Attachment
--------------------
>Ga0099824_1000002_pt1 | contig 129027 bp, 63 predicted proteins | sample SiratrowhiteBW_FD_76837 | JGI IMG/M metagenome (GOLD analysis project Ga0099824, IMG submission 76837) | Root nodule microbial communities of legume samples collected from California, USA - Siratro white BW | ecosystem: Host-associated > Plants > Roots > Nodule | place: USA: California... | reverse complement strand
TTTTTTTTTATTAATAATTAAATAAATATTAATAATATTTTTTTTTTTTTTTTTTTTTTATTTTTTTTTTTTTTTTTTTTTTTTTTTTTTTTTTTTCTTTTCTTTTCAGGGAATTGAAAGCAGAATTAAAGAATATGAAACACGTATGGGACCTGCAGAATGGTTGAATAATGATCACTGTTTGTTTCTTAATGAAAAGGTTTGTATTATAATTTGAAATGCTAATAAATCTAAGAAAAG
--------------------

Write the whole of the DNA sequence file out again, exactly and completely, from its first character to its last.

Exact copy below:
>Ga0099824_1000002_pt1 | contig 129027 bp, 63 predicted proteins | sample SiratrowhiteBW_FD_76837 | JGI IMG/M metagenome (GOLD analysis project Ga0099824, IMG submission 76837) | Root nodule microbial communities of legume samples collected from California, USA - Siratro white BW | ecosystem: Host-associated > Plants > Roots > Nodule | place: USA: California... | reverse complement strand
TTTTTTTTTATTAATAATTAAATAAATATTAATAATATTTTTTTTTTTTTTTTTTTTTTATTTTTTTTTTTTTTTTTTTTTTTTTTTTTTTTTTTTCTTTTCTTTTCAGGGAATTGAAAGCAGAATTAAAGAATATGAAACACGTATGGGACCTGCAGAATGGTTGAATAATGATCACTGTTTGTTTCTTAATGAAAAGGTTTGTATTATAATTTGAAATGCTAATAAATCTAAGAAAAG